Using the subsidies, the 20-year mortgage for first-time homebuyers would be structured so that the payments reflect a 30-year fixed-loan mortgage. Essentially, this would allow homeowners to build equity in their homes at a much faster rate. After 20 years, the mortgage would be paid off and they would own the home outright.

By allowing borrowers to build equity through the homes at rates faster than normal, this act could improve the power of homeownership and give this power to numerous Americans who are less likely, statistically speaking, to purchase a home in their lifetime.

When paired with well-targeted downpayment assistance programs, this act could be even more powerful, creating significant opportunities for aspiring homeowners.

Who Would Qualify for this Loan Program?

The authors of the proposed LIFT Act are promoting it as a way to enhance homeownership among minorities.

If the program were to pass, which is certainly not guaranteed, borrowers would need to meet three specific criteria to be eligible:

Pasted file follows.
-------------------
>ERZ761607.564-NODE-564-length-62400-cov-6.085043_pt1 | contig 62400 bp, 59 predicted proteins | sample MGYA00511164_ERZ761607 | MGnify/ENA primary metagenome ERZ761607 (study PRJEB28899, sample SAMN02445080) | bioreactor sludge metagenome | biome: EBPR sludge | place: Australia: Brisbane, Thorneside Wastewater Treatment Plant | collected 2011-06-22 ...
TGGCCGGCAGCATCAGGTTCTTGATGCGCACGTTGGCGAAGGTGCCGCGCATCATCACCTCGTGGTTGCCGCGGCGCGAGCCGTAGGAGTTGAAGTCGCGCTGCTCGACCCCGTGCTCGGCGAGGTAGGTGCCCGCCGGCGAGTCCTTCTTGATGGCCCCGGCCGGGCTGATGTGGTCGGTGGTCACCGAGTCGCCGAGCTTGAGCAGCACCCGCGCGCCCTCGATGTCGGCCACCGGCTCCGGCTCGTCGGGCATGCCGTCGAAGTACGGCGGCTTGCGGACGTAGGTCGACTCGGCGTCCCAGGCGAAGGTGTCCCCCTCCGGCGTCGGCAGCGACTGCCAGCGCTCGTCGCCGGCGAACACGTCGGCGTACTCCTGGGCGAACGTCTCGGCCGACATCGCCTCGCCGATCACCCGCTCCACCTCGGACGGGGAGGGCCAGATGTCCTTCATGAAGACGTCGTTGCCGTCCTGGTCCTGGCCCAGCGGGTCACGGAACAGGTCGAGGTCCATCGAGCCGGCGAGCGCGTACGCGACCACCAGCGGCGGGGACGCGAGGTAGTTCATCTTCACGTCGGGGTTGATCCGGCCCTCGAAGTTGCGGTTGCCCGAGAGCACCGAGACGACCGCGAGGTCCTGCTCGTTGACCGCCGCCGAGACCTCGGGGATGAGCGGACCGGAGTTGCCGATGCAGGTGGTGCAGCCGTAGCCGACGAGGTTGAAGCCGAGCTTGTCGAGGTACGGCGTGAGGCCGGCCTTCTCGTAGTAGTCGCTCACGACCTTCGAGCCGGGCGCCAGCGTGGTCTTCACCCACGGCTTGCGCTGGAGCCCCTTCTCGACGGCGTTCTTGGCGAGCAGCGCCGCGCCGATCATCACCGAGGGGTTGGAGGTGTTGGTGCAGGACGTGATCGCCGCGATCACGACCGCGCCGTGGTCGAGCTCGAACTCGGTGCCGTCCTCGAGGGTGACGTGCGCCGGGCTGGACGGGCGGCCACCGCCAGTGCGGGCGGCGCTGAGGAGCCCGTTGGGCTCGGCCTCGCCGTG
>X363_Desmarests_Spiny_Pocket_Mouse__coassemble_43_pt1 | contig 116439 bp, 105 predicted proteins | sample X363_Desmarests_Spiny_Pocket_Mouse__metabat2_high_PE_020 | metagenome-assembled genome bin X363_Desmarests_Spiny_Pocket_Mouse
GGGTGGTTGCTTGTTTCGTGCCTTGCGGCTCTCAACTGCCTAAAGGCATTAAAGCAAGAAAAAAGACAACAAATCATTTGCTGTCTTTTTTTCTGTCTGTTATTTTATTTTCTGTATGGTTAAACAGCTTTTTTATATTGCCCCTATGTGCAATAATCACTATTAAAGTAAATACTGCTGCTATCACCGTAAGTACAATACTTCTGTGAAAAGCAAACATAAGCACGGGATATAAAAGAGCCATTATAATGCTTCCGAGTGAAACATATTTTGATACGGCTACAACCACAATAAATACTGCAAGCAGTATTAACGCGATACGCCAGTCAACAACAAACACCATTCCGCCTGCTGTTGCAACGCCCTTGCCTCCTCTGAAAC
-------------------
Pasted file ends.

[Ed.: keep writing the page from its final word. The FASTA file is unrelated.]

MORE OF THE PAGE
1. First, they would have to be a first-time buyer. It’s not entirely clear yet how the government would define first-time homebuyers in this case. It seems fairly straightforward; if you’ve never owned a home in your life, you are a first-time buyer. However, some programs categorize people who, despite owning in the past, have not owned a home for a certain period (perhaps five years) as first time buyers. So if you owned in the past but haven’t for a certain time, you could be considered a “first-time buyer.”
  2. The second criteria is that you need to be a low- or medium-income buyer. According to the proposed bill, you are only eligible if your income is no greater that 120% of the area median income. The math on this can be tricky, but if you have a moderate or low income, you are likely eligible.
  3. The third criteria is first-generation homebuyer. So far, it’s unclear how this will be defined. If your parents owned a home, you would not be eligible for this program. But what if one parent owned a home and the other did not? What if neither of your parents owned but one of your grandparents was a homeowner? These are a few details that still need to be worked out if the bill were to become law.